Wednesday, November 17, 2010

The Clamshell/Pickle Dish Pattern

If you follow Barbara Brackman's blog (and you really should if you love quilt history), you will have seen the photo of what I now call the Pickle Dish Clamshell pattern that I shared with her.

I saw this quilt on eBay about 2001 or 2003. I had never seen one before or since although I had seen some variations that sort of made me think of it.  When I saw Barb's first post about the Pickle Dish pattern, I went looking for this photo. I finally found a paper copy of it and scanned it but could not find the digital photo in my computer.

When I shared it with Barb, she told me that she planned to do a follow up post about this little known pattern and ask if she might include it. But of course!

The great thing about Barb's posts is they're worth re-reading again and again. They're humorous at times; they are always informative and she uses great graphics!

Today I discovered the first REAL pickle dish that actually reminded me of the pattern.  Below it I have enlarged the section of the quilt as though you were looking down on top of a red-edged pickle dish. To me, this shape looks more like a clamshell, so I call the above pattern the Pickle Dish Clamshell

The above blue Pickle Dish is quite rare. Click here to go to the website where I found it. It was made by American China Manufactory (Bonnin and Morris), Philadelphia, 1771-72. Soft-paste porcelain with lead glaze; height 4 3/16, width 4 ½.

According to the blurb accompanying the photo, the American China Manufactory, founded by Gousse Bonnin and George Morris, was the first manufacturer to produce soft-paste porcelain in America. Only nineteen pieces from the firm survive today, making their work extremely valuable and rare.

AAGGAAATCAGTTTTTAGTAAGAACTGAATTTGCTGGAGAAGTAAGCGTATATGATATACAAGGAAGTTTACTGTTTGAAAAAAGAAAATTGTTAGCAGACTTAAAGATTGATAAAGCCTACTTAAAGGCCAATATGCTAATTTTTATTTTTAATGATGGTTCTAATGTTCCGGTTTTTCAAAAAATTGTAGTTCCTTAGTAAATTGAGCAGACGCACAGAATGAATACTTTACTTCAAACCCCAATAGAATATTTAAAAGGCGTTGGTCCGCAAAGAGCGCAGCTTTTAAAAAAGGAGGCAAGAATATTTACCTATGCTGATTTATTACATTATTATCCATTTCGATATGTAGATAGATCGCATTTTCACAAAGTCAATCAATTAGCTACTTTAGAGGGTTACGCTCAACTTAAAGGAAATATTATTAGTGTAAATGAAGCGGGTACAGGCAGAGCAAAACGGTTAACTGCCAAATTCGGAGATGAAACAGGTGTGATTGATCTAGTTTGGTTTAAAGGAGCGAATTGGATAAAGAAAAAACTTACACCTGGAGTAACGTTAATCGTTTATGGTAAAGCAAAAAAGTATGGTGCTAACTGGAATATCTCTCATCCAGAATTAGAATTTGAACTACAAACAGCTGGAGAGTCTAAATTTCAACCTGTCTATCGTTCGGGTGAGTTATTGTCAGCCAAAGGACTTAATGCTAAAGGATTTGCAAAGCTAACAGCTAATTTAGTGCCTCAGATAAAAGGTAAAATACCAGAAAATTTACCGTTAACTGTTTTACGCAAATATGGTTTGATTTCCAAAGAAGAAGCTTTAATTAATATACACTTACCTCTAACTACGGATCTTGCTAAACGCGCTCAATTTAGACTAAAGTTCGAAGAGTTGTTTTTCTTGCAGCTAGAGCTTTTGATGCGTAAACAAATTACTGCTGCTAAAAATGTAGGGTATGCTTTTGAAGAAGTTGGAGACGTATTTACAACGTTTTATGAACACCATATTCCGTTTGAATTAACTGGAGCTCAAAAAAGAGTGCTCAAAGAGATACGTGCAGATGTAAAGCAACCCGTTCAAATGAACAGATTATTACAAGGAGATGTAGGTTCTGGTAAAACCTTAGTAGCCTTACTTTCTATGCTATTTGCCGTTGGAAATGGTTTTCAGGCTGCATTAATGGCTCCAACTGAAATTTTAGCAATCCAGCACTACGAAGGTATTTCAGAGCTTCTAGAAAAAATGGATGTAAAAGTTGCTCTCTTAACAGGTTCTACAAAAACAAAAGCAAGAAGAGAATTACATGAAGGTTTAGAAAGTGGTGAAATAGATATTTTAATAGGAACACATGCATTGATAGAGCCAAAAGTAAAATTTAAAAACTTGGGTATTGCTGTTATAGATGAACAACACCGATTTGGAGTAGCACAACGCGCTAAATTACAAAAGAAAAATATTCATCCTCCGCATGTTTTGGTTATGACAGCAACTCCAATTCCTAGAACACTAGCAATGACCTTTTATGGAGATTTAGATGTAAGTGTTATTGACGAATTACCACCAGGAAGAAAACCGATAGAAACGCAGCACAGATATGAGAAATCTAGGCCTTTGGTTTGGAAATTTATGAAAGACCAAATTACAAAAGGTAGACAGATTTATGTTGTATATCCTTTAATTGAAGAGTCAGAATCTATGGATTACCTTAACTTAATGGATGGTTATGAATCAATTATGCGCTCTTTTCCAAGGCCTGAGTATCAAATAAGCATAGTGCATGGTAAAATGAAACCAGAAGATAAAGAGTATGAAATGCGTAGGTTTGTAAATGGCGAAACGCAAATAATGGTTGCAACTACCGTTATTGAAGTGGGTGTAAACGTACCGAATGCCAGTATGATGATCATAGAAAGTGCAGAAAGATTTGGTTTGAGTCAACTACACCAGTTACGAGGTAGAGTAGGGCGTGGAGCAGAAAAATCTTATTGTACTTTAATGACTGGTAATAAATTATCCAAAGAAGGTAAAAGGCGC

But even before I found the blue dish, I found the little swatch of fabric (below) drom the early 1800s in my photo files that also brought this pattern to mind. I had to enlarge it so much it turned fuzzy but you get the idea.

Here is the link to my post about the more traditional Pickle Dish pattern.

Hmmm, pickles. A great topic this time of year for I love pickles with left-over turkey! Here is a very funny story about a dill pickle addict and turkey. And don't forgot those yummy turkey sandwiches!

Come to think of it, doesn't the "fan" shape of this pattern rather remind you of a Tom Turkey in full glory? You just need to add his head and another row or two of spiky colors! Found this one on Etsy.

Count your blessings and have a GREAT Thanksgiving!

UPDATE Decemember 22, 2010

I just found another fabric in a quilt at Copake Auctions that has a pickle-dish like pattern to it.

Above is the photo I showed you earlier in the post.

Below is the fabric in context within the quilt.

UPDATE: MARCH 2015 as seen on eBay:

The seller wrote: "I suppose to some this would be considered a 'Cutter'. To me, it's Quilt History. Yes, there are stains and a worn binding, worn fabric and even a hole or two. But this Hand Made Quilt is over 100 years old and deserves to be cherished by someone. I can tell it is 19th Century because of the Muslin backing. Who ever quilted this piece made sure all the points remained points and corners touched and didn't overlap. Old time workmanship. 70 by 80."


  1. Fabulous post, Karen. I learned a lot!

  2. Very informative post. The quilt design is unusual. Of course, I like the red & white combination that was used.

  3. Karen.
    Hello! Small world, we live in. I had been researching, for hours, an unusual pattern, of a quilt I was "Watching", on Ebay. I was able to find one online, similar, at best, so I decided to buy the quilt. I figured that it must be neat, "cutter" or not. Well, I then came accross Barbara Brackman's blog and it, in turn, led me here. The quilt that I just bought, yesterday? You guessed it. The one, of which, you just posted a photo, ironically, I had messaged Barbara, already and I will try to send, you both, a photo of the whole quilt, as soon as I receive it. I know it is probably in poor condition, but given it's age and uniqueness, in design, I know I will love it! Thank you so much for all of this fabulous information! Holly